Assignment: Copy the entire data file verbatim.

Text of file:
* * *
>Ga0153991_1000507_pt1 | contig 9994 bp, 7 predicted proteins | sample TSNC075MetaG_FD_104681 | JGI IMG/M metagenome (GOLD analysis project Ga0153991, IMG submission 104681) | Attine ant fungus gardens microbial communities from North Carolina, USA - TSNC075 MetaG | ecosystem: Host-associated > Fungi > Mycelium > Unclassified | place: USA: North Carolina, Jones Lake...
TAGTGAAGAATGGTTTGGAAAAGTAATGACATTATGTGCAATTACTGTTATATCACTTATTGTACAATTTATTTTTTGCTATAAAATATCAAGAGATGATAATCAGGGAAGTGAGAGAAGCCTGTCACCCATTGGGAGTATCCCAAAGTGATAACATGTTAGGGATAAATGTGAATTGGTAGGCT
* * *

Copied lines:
>Ga0153991_1000507_pt1 | contig 9994 bp, 7 predicted proteins | sample TSNC075MetaG_FD_104681 | JGI IMG/M metagenome (GOLD analysis project Ga0153991, IMG submission 104681) | Attine ant fungus gardens microbial communities from North Carolina, USA - TSNC075 MetaG | ecosystem: Host-associated > Fungi > Mycelium > Unclassified | place: USA: North Carolina, Jones Lake...
TAGTGAAGAATGGTTTGGAAAAGTAATGACATTATGTGCAATTACTGTTATATCACTTATTGTACAATTTATTTTTTGCTATAAAATATCAAGAGATGATAATCAGGGAAGTGAGAGAAGCCTGTCACCCATTGGGAGTATCCCAAAGTGATAACATGTTAGGGATAAATGTGAATTGGTAGGCT